Gacho-kai Exhibition

Fig. 5. The Gacho-Kai group photo at the exhibition site. In the center of the front row is Kotato Gado(T.K. Gado), and Yasuo Kuniyoshi is on the right side of the front row, facing sideways. Eitaro Ishigaki is on the far left in the back row, Kyohei Inukai is second from the left in the second row, and Toshi Shimizu is fourth from the left in the back row.

The art styles of the New York Japanese Art Association artists ranged from Western paintings to applied arts. This was probably because many Japanese artists at the time were supported by Japanese companies in the area. Later, the New York Japanese Art Association was consolidated into the newly formed Japanese Painting Association named “Nihon-jin Gakai”, which was composed mainly of painters and sculptors. In 1921, the Nihon-jin Gakai was renamed the “Gacho-kai”.

The patrons of the Gacho-kai included Jinushi Ennosuke (manager of Morimura Bros), Shirae Shinzo (deputy manager of Yamanaka & Co.), Kodama Kashiro (manager of Taiyo Trading Co.), Tsutsumi Hikokazu (Takata & Co.), Kumasaki Kyo (consul general), Tajima Shigeji (deputy manager of Mitsui & Co.), Tamura Yozo (manager of South Manchuria Railway Co.), Minami Jinosuke (Manager of Suzuki Co.), Takata  Takao(Manager of Takata Iwai & Co., New York Branch), and Nishi Iwao (Commercial Officer). Therefore, this association, like the Japanese Art Association of New York, was supported by Japanese companies in the area.

The Gacho-kai held an exhibition at the Civic Club from November 1st to 21st, 1922 that featured 54 paintings and sculptures. The exhibition included works by Ando Kunie, Hara Makoto, Inaba Shotaro, Eitaro Ishigaki, Kotato Gado (T.K. Gado), Yasuo Kuniyoshi, Ryokichi Miki, Toshi Shimizu, Tetsuen Tera, Bumpei Usui, Torajiro Watanabe, Masaji Hiramoto, and Gozo Kawamura.

Fig. 6. Eitaro Ishigaki in his studio “Young Japanese Artists Finds Strange Contrasts in American Men and Women”(Evening Telegram, Nov.4, 1922)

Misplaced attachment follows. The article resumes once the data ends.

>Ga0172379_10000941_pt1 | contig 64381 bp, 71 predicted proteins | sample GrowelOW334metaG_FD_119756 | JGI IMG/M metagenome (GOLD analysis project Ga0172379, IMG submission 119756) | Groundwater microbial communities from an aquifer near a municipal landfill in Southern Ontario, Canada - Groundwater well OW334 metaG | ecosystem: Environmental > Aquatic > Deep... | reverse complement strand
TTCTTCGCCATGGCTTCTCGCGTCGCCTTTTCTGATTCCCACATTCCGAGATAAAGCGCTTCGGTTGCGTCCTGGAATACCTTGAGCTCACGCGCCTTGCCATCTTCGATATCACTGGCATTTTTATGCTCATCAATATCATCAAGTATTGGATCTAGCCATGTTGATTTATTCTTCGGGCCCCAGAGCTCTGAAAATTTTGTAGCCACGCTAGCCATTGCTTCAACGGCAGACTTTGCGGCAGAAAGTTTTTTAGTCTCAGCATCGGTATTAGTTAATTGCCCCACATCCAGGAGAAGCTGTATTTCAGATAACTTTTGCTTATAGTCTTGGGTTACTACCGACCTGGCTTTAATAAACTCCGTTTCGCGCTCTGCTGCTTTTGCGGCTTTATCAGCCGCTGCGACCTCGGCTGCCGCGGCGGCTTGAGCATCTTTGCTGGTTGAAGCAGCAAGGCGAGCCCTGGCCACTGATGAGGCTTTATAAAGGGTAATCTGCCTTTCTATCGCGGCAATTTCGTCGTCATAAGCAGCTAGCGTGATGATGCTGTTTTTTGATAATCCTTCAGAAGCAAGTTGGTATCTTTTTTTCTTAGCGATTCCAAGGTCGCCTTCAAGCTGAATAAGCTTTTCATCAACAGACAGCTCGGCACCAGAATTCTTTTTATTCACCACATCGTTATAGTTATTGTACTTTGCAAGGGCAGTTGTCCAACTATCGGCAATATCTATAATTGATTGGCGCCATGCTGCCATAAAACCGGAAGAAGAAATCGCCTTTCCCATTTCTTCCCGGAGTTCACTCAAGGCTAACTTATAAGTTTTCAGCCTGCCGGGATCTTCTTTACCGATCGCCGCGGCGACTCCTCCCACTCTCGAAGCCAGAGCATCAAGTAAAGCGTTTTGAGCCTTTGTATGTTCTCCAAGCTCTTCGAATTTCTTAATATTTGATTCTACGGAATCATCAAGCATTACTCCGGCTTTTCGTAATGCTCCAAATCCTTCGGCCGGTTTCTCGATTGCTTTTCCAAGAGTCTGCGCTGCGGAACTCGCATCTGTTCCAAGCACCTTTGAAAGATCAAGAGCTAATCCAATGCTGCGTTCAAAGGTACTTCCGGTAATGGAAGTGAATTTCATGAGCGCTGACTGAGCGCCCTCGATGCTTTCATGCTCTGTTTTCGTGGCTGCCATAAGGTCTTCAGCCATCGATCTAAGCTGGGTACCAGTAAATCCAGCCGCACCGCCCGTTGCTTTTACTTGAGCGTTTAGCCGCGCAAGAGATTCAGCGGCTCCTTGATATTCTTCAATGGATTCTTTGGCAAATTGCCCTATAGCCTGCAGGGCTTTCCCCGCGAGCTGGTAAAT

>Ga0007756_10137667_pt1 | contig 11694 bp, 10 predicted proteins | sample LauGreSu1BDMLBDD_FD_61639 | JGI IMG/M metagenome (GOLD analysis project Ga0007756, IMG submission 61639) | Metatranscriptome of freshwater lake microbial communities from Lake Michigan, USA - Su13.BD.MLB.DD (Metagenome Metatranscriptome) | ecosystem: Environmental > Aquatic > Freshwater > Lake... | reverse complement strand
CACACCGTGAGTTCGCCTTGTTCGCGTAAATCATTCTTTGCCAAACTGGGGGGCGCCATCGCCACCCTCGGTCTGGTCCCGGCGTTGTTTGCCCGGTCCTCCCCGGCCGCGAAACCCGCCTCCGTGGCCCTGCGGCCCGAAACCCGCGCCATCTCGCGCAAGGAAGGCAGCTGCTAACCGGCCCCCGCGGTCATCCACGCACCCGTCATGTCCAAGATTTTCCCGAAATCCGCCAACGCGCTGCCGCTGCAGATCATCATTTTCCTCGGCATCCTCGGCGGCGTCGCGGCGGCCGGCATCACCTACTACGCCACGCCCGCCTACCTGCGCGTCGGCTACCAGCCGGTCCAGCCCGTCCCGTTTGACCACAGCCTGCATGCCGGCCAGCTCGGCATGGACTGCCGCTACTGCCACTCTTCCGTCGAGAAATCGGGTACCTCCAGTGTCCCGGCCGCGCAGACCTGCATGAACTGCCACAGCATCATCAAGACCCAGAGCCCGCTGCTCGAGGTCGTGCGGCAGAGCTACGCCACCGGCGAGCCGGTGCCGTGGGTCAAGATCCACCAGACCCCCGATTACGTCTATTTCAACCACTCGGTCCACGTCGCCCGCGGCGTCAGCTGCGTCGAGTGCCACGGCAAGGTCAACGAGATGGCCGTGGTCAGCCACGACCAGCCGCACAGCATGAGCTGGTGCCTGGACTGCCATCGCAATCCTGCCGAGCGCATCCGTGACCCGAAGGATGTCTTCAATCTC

Eitaro Ishigaki exhibited four works at this exhibition: “Triumph of Death,” “Mystic Shore,” “Twilight-Hour,” and “Fruits,” but the details of these works are unknown because they have been scattered and lost.

Evening Telegram shows Eitaro Ishigaki working in his studio and a work that is believed to be “Fruits,” which was included in the exhibition. Eitaro Ishigaki told the Telegram,

“My picture, ‘The Triumph of Death’, which is on exhibition now at the Civic Club, is one of my favorites,” he explained. “Some friends ask me how I, who seem so cheerful, could have chosen such a gloomy subject. I had just finished D’Annunzio’s novel, and I was so filled with it that I immediately painted this picture. As it turned out, however, I do not feel that it expresses at all the same spirit as found in D’Annunzio. It shows a dead woman lying on the seashore and a man weeping over her.”  

Eitaro Ishigaki mentioned in the New York Shimpo that,

“”The Triumph of Death” was produced five or six years ago when I was inspired by Oscar Wilde’s decadent philosophy and infected by Baudelaire’s Satanism, so it is a distant relative of mine now that I have undergone a radical change of thought since then.”

(Eitaro Ishigaki, “Gyokuseki Douka,” New York Shimpo, Nov. 15, 1922) 

Based on this, it is thought that “Triumph of Death” was inspired by the fin-de-siècle art to which Eitaro Ishigaki was devoted in the 1910s.